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Promsvyazbank's Ananyev has left Russia, he tells Vedomosti

MOSCOW (Reuters) - Dmitry Ananyev, head and co-owner of Promsvyazbank (PSB) which was taken over by the central bank in mid-December, has left Russia, he told Vedomosti newspaper in an interview.

Dmitry Ananyev, co-owner and chairman of the management board of Promsvyazbank, also known as PSB, poses during an interview with Reuters at his office in Moscow, Russia November 2, 2017. REUTERS/Katya Golubkova

The central bank decided to take over PSB, Russia’s 10th largest lender by assets, in mid-December. It later said the bailout, the third big takeover since late August, could cost 100 billion to 200 billion roubles ($1.7 billion-$3.4 billion).

Ananyev told Vedomosti via Skype that he left Russia last week. “I had long planned to leave for the New Year, left on Dec 22. And under the pressure of the last four months, unlimited work and a nerve-racking time, heart problems have appeared,” he said.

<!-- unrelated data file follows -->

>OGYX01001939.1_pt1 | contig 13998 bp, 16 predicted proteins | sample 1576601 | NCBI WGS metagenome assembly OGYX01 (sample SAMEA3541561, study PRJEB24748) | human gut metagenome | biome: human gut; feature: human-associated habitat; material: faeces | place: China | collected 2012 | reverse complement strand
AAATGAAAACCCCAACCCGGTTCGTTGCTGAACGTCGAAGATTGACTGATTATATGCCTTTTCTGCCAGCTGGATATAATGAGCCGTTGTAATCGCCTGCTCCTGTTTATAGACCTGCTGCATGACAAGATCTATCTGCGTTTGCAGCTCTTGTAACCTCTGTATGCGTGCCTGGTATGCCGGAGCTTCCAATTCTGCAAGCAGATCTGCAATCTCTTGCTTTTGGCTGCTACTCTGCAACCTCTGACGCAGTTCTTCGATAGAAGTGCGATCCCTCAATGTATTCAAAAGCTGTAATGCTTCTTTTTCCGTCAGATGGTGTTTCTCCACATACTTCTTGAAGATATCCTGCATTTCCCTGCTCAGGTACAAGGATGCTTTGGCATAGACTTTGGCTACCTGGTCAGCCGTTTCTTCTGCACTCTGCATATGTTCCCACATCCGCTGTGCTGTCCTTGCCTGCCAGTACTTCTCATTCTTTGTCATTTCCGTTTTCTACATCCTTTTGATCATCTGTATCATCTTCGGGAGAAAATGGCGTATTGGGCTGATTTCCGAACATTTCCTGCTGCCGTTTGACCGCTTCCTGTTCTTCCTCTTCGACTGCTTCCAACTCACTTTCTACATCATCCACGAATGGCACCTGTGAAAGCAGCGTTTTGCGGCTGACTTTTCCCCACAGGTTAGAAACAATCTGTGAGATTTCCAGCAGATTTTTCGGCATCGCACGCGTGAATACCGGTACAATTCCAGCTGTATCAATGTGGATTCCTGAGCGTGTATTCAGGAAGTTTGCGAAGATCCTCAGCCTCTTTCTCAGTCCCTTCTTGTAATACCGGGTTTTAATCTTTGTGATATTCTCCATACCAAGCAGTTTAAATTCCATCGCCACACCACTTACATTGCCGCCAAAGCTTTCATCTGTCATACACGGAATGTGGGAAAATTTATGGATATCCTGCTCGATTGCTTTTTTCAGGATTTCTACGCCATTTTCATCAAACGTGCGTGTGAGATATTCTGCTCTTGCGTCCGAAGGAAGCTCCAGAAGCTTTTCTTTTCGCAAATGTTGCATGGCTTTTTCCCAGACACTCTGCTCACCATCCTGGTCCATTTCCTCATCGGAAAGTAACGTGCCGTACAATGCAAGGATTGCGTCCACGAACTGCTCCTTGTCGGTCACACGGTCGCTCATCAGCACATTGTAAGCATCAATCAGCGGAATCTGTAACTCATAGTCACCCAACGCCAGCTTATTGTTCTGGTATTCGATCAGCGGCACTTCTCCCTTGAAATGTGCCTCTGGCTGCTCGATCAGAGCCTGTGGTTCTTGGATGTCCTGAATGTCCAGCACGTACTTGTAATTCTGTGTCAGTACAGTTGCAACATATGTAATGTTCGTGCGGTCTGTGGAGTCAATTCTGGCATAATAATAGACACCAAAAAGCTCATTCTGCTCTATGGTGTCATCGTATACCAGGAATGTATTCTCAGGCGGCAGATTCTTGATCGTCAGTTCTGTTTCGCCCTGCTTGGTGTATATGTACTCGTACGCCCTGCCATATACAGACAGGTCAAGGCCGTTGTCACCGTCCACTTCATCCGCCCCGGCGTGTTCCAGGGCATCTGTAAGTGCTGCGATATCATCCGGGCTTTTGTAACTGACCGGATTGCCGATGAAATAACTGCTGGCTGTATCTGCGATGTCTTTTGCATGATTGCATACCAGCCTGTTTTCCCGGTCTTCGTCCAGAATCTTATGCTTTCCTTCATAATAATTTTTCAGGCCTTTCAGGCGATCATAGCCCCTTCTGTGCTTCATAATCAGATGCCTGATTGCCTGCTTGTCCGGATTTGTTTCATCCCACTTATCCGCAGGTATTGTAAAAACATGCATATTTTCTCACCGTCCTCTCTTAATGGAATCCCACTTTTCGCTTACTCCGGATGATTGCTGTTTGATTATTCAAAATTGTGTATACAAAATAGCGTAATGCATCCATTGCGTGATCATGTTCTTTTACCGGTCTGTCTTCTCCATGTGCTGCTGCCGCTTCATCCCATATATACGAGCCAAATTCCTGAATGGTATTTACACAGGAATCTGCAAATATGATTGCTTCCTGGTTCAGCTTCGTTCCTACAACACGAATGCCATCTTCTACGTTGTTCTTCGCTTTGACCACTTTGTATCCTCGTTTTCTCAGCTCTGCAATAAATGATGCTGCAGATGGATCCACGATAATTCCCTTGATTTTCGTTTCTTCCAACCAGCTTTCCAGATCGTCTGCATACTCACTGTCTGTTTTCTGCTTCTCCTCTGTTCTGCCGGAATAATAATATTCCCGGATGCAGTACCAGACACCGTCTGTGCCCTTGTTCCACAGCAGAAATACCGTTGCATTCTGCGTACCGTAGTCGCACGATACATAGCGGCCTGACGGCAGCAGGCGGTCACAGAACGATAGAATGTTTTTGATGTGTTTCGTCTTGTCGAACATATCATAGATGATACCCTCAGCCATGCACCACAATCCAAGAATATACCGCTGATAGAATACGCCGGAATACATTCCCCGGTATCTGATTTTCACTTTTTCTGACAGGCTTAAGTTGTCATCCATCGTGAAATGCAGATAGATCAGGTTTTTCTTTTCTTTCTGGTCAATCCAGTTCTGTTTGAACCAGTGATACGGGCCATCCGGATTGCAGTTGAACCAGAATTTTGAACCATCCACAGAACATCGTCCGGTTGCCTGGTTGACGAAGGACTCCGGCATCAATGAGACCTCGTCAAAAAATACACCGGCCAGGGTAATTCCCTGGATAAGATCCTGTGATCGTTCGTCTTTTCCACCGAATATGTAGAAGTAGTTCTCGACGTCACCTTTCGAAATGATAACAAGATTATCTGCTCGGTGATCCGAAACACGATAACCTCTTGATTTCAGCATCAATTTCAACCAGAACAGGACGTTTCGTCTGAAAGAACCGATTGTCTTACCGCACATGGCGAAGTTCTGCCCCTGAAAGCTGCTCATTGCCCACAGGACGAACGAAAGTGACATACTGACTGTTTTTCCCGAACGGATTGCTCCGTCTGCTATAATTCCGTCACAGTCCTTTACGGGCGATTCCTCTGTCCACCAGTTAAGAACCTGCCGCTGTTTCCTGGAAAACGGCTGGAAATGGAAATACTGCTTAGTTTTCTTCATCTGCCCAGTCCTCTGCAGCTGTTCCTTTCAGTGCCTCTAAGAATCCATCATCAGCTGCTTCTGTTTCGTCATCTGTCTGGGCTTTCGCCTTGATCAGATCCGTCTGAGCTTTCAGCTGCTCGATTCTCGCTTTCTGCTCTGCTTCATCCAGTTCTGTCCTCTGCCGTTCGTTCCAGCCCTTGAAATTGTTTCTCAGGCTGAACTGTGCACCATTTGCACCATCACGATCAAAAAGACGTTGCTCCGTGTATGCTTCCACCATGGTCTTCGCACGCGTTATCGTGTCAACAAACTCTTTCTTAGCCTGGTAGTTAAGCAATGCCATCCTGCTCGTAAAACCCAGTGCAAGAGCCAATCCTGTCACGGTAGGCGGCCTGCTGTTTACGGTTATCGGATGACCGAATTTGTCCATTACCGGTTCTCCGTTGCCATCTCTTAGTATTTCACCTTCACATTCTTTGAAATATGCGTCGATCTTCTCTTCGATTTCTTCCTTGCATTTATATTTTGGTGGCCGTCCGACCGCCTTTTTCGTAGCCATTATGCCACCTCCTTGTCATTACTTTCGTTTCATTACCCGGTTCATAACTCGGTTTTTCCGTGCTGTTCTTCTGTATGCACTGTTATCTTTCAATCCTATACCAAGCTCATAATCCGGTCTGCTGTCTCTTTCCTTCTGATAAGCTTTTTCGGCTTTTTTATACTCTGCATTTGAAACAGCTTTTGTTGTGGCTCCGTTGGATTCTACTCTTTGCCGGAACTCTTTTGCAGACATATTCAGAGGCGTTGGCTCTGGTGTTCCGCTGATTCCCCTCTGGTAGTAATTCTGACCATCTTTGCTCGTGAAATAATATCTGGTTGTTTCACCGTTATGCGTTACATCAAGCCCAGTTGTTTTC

He said he planned to do a medical check both in Russia and abroad. “But I do not agree how it was presented in media, like I ran away. I did not run away.” Ananyev did not disclose his whereabouts.

The central bank said it asked PSB to set aside additional provisions after checking its balance sheet, which hit the bank’s capital.

Ananyev told Vedomosti the request sounded like an ultimatum: “To set aside unbearable provisions in a three-day period.”

“I had a clear understanding that the bank had time until at least the middle of next year, but in the optimum scenario the whole of next year to show a profit and results we promised, month-by-month,” Ananyev said.

“The provisions which appeared after the (central bank) check we could have covered with the bank’s profit. There was no need to take such a harsh decision.”

Ananyev owns PSB together with his brother Alexei. Earlier this year, the central bank took over Otkritie and B&N banks, citing weak balance sheets.

On Friday, the central bank said it found multiple law violations at PSB that it now planned to report to the law enforcement authorities.

Reporting by Katya Golubkova; Editing by Hugh Lawson